Auto writers are falling over themselves to praise the new Ford GT supercar, which is now in limited production at a small plant in Markham. The first vehicle rolled off the assembly line at Multimatic, driven by Ford’s executive vice president, global product development, Raj Nair. Calling it an “assembly line” is a bit of a misnomer; at present the plant is producing just two cars a week, though that will ramp up to one a day. Ford plans to produce the car for four years, for a total of 1,000 units, all of which are bespoke. The selling price is said to be $450,000, making it Ford’s most expensive car ever.
First introduced at the Detroit auto show in 2015, the GT “hypercar” is a high-performance vehicle designed to excel at the famous Le Mans car races, according to Nair, and it has done that, winning first place and third place in a pair of GTE Pro Class races earlier this year. The car is a showcase of Ford’s strength in innovation and commitment to delivering more to customers, he said. The car has a carbon fibre body powered by twin-turbocharged V6 engines that deliver 600 horsepower.
The all-new Ford GT is a showcase of our strength in innovation and our commitment to delivering more for our customers—especially related to light-weight materials, aerodynamics and EcoBoost engine technologies.
One expects the executive in charge of production to praise the car, but auto writers go much farther. A writer in Road & Track resorted to hyperbole, saying the GT, which he has only seen in prototype form, is “so exactingly and innovatively designed” that it can’t even be called a supercar; it is a “weapon.” Among its competitors are the Lamborghini Aventador, the McLaren 650S and the Ferrari 488GTB.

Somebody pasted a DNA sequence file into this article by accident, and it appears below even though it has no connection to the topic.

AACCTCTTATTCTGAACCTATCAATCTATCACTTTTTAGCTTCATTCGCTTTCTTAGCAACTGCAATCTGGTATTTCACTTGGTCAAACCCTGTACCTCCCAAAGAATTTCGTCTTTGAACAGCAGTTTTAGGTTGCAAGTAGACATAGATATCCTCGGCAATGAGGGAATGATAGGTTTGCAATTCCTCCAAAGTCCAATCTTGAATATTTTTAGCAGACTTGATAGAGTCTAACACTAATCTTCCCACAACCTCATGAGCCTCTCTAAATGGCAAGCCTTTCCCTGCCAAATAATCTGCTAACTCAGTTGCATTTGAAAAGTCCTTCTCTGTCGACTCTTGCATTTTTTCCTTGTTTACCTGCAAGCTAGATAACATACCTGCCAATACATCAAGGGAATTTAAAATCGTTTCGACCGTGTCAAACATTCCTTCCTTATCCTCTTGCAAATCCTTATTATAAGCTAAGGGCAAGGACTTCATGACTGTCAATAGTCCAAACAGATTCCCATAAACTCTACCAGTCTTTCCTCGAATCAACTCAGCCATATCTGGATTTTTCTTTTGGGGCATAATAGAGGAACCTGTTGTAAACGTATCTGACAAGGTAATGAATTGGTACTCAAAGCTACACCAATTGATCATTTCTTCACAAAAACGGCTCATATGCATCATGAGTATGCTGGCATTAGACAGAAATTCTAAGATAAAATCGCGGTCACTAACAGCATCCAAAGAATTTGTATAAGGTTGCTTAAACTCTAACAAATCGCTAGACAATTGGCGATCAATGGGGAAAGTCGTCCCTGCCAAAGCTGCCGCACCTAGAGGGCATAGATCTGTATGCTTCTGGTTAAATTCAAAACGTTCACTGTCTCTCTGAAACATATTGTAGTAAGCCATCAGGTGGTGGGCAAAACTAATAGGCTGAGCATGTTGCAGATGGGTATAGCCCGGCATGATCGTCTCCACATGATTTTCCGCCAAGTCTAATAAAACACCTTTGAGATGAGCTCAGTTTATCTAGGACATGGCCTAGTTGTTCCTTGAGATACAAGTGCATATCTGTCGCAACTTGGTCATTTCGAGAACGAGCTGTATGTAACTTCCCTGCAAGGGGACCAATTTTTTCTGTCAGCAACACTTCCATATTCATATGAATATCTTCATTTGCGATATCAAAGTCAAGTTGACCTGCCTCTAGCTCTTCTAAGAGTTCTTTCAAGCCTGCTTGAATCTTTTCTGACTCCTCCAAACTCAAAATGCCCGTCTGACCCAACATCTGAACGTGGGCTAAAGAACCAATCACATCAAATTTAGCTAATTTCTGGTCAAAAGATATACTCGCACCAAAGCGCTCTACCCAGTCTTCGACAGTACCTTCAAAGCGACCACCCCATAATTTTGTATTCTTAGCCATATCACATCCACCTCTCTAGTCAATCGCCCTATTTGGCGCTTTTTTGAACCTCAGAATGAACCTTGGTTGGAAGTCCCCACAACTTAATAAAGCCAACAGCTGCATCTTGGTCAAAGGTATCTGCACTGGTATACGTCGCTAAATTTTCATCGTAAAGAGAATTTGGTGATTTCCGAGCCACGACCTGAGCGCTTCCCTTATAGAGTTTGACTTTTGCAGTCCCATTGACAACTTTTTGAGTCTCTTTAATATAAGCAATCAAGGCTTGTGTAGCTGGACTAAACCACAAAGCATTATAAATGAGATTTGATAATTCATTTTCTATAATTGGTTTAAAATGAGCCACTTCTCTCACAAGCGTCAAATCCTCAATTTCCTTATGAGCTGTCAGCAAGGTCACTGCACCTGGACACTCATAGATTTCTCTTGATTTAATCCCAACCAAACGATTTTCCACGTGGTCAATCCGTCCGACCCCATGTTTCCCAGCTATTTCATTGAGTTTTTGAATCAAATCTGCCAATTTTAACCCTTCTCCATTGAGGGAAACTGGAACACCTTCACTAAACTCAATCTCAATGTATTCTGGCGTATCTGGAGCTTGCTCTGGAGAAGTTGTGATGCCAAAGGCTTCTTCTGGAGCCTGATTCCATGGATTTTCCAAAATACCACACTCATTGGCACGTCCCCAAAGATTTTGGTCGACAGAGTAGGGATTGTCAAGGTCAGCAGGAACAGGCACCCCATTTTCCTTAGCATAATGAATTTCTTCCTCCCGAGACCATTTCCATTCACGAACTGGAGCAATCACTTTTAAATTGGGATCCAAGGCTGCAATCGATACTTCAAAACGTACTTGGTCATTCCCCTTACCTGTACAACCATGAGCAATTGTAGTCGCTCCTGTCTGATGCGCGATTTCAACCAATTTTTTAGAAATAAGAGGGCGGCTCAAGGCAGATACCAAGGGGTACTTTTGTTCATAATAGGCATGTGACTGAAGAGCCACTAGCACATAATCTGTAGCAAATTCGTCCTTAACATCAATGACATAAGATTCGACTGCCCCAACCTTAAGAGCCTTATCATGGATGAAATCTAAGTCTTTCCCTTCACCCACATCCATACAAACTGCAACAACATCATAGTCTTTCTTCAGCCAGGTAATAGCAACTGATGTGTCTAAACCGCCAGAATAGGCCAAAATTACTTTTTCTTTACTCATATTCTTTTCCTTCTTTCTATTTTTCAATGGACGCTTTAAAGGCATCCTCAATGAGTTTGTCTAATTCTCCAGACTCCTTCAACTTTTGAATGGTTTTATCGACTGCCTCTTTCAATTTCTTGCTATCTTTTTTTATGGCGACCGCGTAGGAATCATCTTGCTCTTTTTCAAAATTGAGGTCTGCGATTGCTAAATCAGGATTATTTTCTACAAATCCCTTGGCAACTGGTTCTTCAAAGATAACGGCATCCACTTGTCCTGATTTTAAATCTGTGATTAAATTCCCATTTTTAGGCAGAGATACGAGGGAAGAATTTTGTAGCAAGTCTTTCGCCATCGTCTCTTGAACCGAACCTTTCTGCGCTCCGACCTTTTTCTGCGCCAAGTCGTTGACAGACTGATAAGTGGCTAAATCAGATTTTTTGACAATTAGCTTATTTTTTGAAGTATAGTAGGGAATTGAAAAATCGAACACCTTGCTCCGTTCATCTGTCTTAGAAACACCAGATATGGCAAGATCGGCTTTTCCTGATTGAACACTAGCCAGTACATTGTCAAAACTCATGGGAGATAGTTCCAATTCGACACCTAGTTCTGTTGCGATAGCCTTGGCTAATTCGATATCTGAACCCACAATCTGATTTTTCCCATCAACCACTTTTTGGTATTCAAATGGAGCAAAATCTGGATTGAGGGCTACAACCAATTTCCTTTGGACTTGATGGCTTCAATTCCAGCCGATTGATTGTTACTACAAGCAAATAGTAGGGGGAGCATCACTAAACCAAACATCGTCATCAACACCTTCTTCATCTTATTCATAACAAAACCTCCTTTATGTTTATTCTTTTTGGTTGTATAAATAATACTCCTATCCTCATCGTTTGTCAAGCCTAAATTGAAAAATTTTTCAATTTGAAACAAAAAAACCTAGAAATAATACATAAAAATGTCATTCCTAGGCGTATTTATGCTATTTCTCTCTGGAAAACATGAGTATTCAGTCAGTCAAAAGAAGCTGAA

Car and Driver says the GT has the most “stunningly exotic” bodywork in existence. It has been engineered to keep company with exotics, said Ford when it revealed the car in Detroit last year. Even after a year of “astonishing” high-performance and supercar launches, including the Chevrolet Corvette Z06, Chevy Camaro Z/28, Porsche 918 Spyder, Ferrari LaFerrari, Mclaren P1 and the Ford Shelby Mustang GT350, “we were floored,” wrote Car & Driver, raving about the car’s aerodynamics, suspension, adjustable ride height and “the sheer brassiness of the thing.” The car’s engine control unit reportedly processes 3,000 signals from fifty sensors throughout the car and uses twenty-eight microprocessors running 10 million lines of code, more than a Boeing 787.
A writer in Driving, meanwhile, called it “achingly gorgeous.” It gives you everything you want in a maximum performance engine and none of the things you don’t want. It is a car, said Nair, that “will test your courage.”